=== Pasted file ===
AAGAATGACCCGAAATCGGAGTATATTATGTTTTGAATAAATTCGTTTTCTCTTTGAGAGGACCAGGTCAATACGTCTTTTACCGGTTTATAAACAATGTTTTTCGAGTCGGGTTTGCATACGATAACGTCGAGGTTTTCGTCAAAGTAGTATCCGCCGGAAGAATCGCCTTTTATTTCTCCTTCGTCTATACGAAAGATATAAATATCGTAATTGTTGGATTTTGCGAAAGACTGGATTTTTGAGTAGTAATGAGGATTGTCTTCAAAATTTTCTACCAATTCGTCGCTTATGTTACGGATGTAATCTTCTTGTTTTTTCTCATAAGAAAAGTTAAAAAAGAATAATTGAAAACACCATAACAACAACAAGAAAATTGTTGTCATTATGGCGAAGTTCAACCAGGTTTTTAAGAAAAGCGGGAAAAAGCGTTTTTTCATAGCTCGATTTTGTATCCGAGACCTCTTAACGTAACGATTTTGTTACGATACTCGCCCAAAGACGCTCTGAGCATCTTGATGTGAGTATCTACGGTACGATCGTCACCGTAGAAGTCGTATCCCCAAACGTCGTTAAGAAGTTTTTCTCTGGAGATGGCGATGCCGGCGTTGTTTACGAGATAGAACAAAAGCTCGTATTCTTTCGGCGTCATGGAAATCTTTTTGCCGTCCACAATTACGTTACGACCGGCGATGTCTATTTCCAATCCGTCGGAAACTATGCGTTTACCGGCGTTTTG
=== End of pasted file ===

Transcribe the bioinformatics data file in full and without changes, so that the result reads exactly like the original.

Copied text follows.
AAGAATGACCCGAAATCGGAGTATATTATGTTTTGAATAAATTCGTTTTCTCTTTGAGAGGACCAGGTCAATACGTCTTTTACCGGTTTATAAACAATGTTTTTCGAGTCGGGTTTGCATACGATAACGTCGAGGTTTTCGTCAAAGTAGTATCCGCCGGAAGAATCGCCTTTTATTTCTCCTTCGTCTATACGAAAGATATAAATATCGTAATTGTTGGATTTTGCGAAAGACTGGATTTTTGAGTAGTAATGAGGATTGTCTTCAAAATTTTCTACCAATTCGTCGCTTATGTTACGGATGTAATCTTCTTGTTTTTTCTCATAAGAAAAGTTAAAAAAGAATAATTGAAAACACCATAACAACAACAAGAAAATTGTTGTCATTATGGCGAAGTTCAACCAGGTTTTTAAGAAAAGCGGGAAAAAGCGTTTTTTCATAGCTCGATTTTGTATCCGAGACCTCTTAACGTAACGATTTTGTTACGATACTCGCCCAAAGACGCTCTGAGCATCTTGATGTGAGTATCTACGGTACGATCGTCACCGTAGAAGTCGTATCCCCAAACGTCGTTAAGAAGTTTTTCTCTGGAGATGGCGATGCCGGCGTTGTTTACGAGATAGAACAAAAGCTCGTATTCTTTCGGCGTCATGGAAATCTTTTTGCCGTCCACAATTACGTTACGACCGGCGATGTCTATTTCCAATCCGTCGGAAACTATGCGTTTACCGGCGTTTTG